Suitcase and World: In honor of Turkish men :-)

Friday, November 28, 2008

In honor of Turkish men :-)

know might seem odd to some people that I would have a posting about Turkish men but if you had spent the past 10 days in my shoes, it makes perfect sense to do so.

I have had a hard and fast education about Turkish men in my short visit back to Turkey. It is interesting what makes them tick. On the surface, machoism reigns as king - it's all about proclaiming your manhood in whatever way you can. But just beneath the veneer of machoism lies a very soft and tender heart - in particular for women. Tell them you are cold and they will build you a fire. If you are hungry, they will feed you. If you need help escaping from any situation, they stand ready to rescue you. I have known such men on this trip :-)

As Abdullah, who runs an antiques/carpet store that's housed in a former caravanserai told me, a woman can basically get whatever she wants from a man. I asked could a smile do it and he replied "Yes". So I asked him what I could get and he asked "What do you want?" I just grinned and said if I ever needed anything, I would know at least one person in town who would help me out. He replied "Of course" with a grin. Turkish men are charmers and I think they are born that way. But, do not break that soft and tender heart for that's when you will see the macho side appear. They stand ready to fight. It can be very scary to witness the wrath of a broken hearted Turkish man - I have seen it so I know!

I had a chat with another Turkish man when I dined at his restaurant one night. Orhan is originally from Azerbajian but has been living and working in Goreme for many years. He warned me that I must always ask a Turkish man what his intentions are- especially because I am a woman travelling alone. I replied that as far as I was concerned, there was only one intention - sex. Orhan grinned. They all seem to grin when sex is mentioned.

At its heart, Turkey is still a very conservative Muslim nation. Public displays of affection between men and women is rarely seen - maybe in the "big cities" like Istanbul and areas where tourists frequent but definitely not in places like Göreme. So you can understand that sex is still very much a taboo subject.

There are exceptions but if I were to generalize for a moment, Turkish men view foreign women as being "more open" and "more experienced" when it comes to satisfying a Turkish man sexually. That foreign woman is seen as someone who can elevate the simple act of sex from something you do solely for reproduction purposes to a very seductive dance you do for sheer human pleasure. Oh the joy of the climax!

In my short time here, I have been approached by more men in the last few days than in an entire year back in the US. It used to be that I could fend someone off by simply telling them how old I am (turned 49 in November) but that doesn't work here. Turkish men are not scared off by the age. On the contrary, they seem to appreciate it because to them, age represents "experience" in the sex department.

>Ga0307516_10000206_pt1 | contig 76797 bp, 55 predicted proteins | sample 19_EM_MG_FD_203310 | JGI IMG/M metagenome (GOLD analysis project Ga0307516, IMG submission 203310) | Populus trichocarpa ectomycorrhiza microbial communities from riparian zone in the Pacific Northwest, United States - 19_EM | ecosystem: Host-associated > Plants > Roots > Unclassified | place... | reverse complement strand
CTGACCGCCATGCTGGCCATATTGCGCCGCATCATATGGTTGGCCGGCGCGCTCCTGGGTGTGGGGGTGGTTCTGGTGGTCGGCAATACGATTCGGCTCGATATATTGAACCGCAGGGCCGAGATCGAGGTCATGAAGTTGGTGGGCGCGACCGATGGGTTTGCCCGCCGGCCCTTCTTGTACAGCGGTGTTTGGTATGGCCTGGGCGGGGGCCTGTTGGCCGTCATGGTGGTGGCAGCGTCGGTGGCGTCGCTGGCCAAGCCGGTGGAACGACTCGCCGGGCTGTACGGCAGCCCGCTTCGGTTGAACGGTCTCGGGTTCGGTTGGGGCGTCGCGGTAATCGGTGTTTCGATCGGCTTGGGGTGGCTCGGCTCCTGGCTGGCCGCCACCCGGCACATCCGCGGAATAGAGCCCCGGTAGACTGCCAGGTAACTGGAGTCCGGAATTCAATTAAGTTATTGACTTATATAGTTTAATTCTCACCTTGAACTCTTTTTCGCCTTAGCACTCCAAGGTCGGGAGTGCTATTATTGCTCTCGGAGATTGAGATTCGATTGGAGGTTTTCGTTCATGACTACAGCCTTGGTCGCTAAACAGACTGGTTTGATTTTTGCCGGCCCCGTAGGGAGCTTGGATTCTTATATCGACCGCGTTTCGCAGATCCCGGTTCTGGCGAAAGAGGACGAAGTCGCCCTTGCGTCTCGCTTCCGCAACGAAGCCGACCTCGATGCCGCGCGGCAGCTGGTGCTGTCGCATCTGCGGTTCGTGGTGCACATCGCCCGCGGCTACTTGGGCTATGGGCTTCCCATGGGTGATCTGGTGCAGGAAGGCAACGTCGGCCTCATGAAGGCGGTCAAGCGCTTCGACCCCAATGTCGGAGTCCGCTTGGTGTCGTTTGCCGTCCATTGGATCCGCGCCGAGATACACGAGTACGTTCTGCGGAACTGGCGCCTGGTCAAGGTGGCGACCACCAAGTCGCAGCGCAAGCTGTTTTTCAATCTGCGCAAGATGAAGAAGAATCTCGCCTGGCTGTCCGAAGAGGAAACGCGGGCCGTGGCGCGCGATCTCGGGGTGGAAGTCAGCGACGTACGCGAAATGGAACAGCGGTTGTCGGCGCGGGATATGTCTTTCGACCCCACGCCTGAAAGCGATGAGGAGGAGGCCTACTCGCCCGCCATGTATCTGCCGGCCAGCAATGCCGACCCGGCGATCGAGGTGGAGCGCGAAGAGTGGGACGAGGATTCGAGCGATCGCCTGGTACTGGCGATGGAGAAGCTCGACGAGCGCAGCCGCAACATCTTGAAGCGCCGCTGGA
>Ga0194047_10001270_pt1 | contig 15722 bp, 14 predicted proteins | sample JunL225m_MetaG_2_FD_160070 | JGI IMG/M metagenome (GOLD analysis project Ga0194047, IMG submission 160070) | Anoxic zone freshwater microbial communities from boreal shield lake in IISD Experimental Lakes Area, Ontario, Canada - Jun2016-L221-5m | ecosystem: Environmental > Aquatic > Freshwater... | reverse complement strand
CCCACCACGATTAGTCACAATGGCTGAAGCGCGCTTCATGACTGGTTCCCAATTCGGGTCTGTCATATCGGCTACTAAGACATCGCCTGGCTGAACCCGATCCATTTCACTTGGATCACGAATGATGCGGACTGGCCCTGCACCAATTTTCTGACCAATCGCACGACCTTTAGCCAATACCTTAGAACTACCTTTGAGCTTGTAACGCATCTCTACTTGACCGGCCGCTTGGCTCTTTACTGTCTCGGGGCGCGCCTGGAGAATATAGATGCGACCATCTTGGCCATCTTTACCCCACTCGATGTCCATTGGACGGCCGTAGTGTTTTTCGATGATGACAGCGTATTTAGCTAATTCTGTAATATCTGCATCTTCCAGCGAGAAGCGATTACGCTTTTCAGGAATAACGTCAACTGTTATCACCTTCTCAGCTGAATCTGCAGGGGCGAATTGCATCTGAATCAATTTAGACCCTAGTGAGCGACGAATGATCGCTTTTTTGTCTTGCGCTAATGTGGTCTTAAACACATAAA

If age didn't do the trick, I would then tell them I was divorced figuring that was a taboo in a Muslim country but apparently, "divorced" translates into "independent" and for some reason, that's appealing to the Turkish man.

And last but not least, if you have "womanly assets" (read "boobs" and "curves" like a Turkish belly dancer), you've hit it out of the ballpark as far as they are concerned.

I have come to accept the fact that I am one hot mama in the eyes of many a Turkish man. Go figure....and you can stop laughing now!

So what makes a Turkish man a man? A question I asked many. The answer seems to go back to the day they were circumcised. Yep, that day.....when a certain part of the main anatomy is actually "trimmed" to put it nicely.

In many countries, circumcision is performed on infants presumably so they don't remember the pain. In Turkey, boys are circumcised when they are between the ages of about 7 and 10 so they do remember the pain. Ouch big time!

"Sünnet", which is the Turkish word for the "Ceremonial Circumcision" that takes place, marks a boy's passage from childhood to manhood.

While modern Turks (in the larger cities) have begun opting to have their sons circumcised at birth by a doctor in a hospital setting, traditional Turkish parents still wait for the announcement of when the circumcision "specialist"(for lack of a more accurate, descriptive term) will arrive into their village. They then "line up" all the boys who will be circumcised on that day.

And that will be a festive day - full of joy and celebration. The young men will be feted and treated as if they were kings.

As one blogger described it.
"Later, after the circumcision had been performed, everyone retired to the celebration location (a hotel restaurant) where food and drink were served -- while the 'New Man' (who was propped up 'comfortably' on a pillowy seat-of-honor), looked on bewildered, as well-wishers took turns greeting him and leaving their gifts."
Part and parcel of the ceremonial circumcision is the costume the little guy gets to wear. A common "outfit" for the day is a fur lined cape with matching hat and sceptre. No kidding, it is a big day for the little guy.

Back in the day, oh I don't know, maybe 50 years ago or maybe they still do this today in the villages, the boy is given a "post circumcision" outfit to wear because as Zeki puts it, "pants hurt" :-)

Call me crazy but when I saw such an outfit (that's what the photos are of in this posting) hanging on the wall in an antiques shop, I decided to buy it in honor of all the Turkish men I have had the fortune (good and bad)of spending time with on this trip. I jokingly told the shop owner that I would name the piece "Paşa" ("pah-sha") which is an Ottoman title bestowed on the highest ranking officer in the Empire's political system - a most manly title indeed!